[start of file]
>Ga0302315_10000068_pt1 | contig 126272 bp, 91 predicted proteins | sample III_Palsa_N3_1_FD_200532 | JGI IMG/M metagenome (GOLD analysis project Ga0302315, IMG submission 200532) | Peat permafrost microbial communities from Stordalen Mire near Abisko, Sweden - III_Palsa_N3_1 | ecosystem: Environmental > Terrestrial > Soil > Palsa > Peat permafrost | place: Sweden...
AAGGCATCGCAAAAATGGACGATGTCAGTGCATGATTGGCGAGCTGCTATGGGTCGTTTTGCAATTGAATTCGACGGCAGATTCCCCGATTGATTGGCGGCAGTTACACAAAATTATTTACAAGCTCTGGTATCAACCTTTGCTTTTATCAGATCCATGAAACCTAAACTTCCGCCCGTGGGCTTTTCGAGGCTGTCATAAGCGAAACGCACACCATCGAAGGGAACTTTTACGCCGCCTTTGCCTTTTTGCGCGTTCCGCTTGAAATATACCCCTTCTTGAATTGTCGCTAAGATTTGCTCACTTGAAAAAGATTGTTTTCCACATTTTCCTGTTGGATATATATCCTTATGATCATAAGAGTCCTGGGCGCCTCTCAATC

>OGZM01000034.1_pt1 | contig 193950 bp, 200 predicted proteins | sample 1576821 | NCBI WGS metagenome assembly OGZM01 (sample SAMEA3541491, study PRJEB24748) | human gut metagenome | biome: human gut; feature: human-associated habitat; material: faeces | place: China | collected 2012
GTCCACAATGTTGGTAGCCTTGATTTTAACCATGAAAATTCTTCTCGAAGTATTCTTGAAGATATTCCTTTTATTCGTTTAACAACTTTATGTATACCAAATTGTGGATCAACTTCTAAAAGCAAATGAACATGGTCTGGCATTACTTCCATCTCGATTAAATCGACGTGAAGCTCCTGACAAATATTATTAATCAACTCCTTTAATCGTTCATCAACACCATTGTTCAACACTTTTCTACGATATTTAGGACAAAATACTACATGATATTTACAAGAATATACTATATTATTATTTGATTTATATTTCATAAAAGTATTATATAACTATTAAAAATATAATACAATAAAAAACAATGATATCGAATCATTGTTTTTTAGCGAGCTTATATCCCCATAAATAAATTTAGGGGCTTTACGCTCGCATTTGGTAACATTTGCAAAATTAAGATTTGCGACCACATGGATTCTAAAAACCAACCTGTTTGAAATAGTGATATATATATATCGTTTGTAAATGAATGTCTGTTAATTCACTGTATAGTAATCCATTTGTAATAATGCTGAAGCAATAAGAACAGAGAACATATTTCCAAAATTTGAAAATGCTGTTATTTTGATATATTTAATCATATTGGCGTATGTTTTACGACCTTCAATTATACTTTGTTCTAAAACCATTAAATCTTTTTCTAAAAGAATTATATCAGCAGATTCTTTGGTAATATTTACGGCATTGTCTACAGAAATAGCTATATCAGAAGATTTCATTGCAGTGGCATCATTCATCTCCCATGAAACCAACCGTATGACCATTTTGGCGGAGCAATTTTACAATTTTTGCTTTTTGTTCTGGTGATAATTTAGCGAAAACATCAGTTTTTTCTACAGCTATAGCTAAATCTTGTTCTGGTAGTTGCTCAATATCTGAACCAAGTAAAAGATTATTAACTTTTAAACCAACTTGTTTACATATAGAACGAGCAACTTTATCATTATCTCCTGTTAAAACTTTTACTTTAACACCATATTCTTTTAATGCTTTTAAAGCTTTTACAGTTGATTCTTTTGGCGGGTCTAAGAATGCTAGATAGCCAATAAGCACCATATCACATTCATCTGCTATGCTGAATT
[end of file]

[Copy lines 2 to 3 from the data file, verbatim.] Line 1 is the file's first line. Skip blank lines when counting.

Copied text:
AAGGCATCGCAAAAATGGACGATGTCAGTGCATGATTGGCGAGCTGCTATGGGTCGTTTTGCAATTGAATTCGACGGCAGATTCCCCGATTGATTGGCGGCAGTTACACAAAATTATTTACAAGCTCTGGTATCAACCTTTGCTTTTATCAGATCCATGAAACCTAAACTTCCGCCCGTGGGCTTTTCGAGGCTGTCATAAGCGAAACGCACACCATCGAAGGGAACTTTTACGCCGCCTTTGCCTTTTTGCGCGTTCCGCTTGAAATATACCCCTTCTTGAATTGTCGCTAAGATTTGCTCACTTGAAAAAGATTGTTTTCCACATTTTCCTGTTGGATATATATCCTTATGATCATAAGAGTCCTGGGCGCCTCTCAATC

>OGZM01000034.1_pt1 | contig 193950 bp, 200 predicted proteins | sample 1576821 | NCBI WGS metagenome assembly OGZM01 (sample SAMEA3541491, study PRJEB24748) | human gut metagenome | biome: human gut; feature: human-associated habitat; material: faeces | place: China | collected 2012